I Put On Some Clothes

I put on some clothes and go out in the streets of New York. It’s a simple formula for complete fulfillment, and I feel it every time I get out of my apartment. Every other city has everything New York has now, and if they don’t have it today, they can order it and it will be there tomorrow. But only New York has these streets, endless brick trenches that dreamers have been pinballing down for hundreds of years. Everybody who was nobody and dreamed themselves into being somebody is an ancestor of mine, and I walk in their footsteps every day. The streets are stern fathers in the winter, yelling at us to hurry up, and they are cool cousins in the summer, telling us to hang out. I’ve been in a hurry for months, I’m tired of it, so today I’m going to dress for spring and will it into existence. You can’t spell audacity without (say this in a Brooklyn accent:) “A, U Da City”

I’m cold in a thin wool blazer, but I got a beaver fur felt hat that’s dulling the edge of the chill, so If I step with a little pep I’m almost alright. Like every other day, the streets are fully immersed in cold shade, but on the block ahead of me is a pizza-slice-shape of sunlight on the sidewalk and my feet lead me right to it, even though its out of my way. I’m wearing penny loafers and my feet, furthest from the sun and closest to the grave, are looking for warmth. I stand in the beam like a blob of cheese, trying to melt. As long I’m basking in the light I am justified in wearing these clothes. I’m also losing daylight, so I leave one slice of sunlight, and speed walk to the next one. The next slice of sunlight is on the corner, big enough to be a whole pie, and I stand there and turn my face to the big heat lamp in the sky, glad for once that I’m waiting on a long street light to change.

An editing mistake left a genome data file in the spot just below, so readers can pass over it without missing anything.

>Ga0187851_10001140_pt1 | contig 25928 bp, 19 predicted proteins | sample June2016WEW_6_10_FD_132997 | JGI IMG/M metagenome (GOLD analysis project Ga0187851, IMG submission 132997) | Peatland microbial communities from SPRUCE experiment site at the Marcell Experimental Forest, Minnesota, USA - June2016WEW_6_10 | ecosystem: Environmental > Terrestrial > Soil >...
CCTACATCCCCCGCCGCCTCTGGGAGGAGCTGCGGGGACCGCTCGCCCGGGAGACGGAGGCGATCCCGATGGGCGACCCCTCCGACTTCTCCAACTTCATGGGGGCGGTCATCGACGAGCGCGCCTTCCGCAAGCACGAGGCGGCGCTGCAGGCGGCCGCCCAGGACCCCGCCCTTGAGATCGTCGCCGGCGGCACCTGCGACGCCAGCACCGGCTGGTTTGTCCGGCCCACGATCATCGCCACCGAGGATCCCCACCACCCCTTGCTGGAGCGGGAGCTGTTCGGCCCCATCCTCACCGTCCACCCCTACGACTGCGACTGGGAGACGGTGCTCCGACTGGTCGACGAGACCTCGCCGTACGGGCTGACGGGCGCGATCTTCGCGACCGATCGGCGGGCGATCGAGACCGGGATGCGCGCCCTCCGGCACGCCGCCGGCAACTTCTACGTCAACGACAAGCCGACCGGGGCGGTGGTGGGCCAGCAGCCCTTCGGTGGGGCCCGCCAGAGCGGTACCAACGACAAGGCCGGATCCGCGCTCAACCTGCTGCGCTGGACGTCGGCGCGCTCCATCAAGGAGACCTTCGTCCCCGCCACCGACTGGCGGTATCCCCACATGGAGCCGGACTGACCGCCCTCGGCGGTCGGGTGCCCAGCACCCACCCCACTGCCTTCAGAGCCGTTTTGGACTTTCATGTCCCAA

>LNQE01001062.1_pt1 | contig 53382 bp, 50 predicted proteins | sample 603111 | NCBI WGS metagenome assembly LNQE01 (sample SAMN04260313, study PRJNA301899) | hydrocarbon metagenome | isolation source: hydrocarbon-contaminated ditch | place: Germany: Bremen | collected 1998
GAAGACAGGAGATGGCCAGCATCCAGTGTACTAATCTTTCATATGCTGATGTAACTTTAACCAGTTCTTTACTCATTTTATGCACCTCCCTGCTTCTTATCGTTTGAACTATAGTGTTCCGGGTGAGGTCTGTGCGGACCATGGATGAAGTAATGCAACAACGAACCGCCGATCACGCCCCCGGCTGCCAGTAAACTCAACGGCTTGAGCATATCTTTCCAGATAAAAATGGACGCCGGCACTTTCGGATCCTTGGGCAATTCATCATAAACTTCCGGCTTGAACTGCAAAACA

I’m hit with the scent of hot asphalt, smelling better than roses to me. A crew is filling a trench in the street with fresh asphalt, 4 guys with shovels, two guys with wheel barrows, and one guy driving a asphalt roller. These guys are all looking at me in my thin wool blazer and my big beaver fur hat, and I’m enjoying looking back. The traffic light is long enough that I have time to invent backstory about their missing boss, the envelope of payroll cash that diappeared, the underpaid workers that just finished filling a hole, and the asphalt roller trying to smooth out a stubborn six-foot long lump. The workers are looking at me and im feeling bad for making them murderers, so I look away and walk across the street towards the  long strip of still-steaming fresh asphalt.  A guy on a citibike (in shorts! and flip flops!-This fool skipped audacity and went straight to travesty) rides along side me and looks at my shiny shoes to see what I’ll do. I don’t break my stride and my next step lands in the center of the asphalt. I’m again aware of how cold my feet are, in these loafers and mismatched socks. The sun has lit up every cell in me except these feet that wanted the vitamin D more than the rest of me. As soon as I registered the cold I realized I feel the warmth of the asphalt, glowing like black coals under my foot. I bring my left foot to rest next to the right, and I hold them there, feet to the fire and I wait until It’s summer in my socks. I look at the citi bike bro and act stuck. Workers start whistling and yelling at me, bike bro slams on the brake stopping short of the hot asphalt, and the bike tosses him like a wrapper to the street. It suddenly feels like 79 degrees on my soles, and I step off. For a few steps my shoes feel like work boots and I kick off the asphalt that stuck to my shoe and revel in how warm my feet are, finally. Winter is over, if you want it.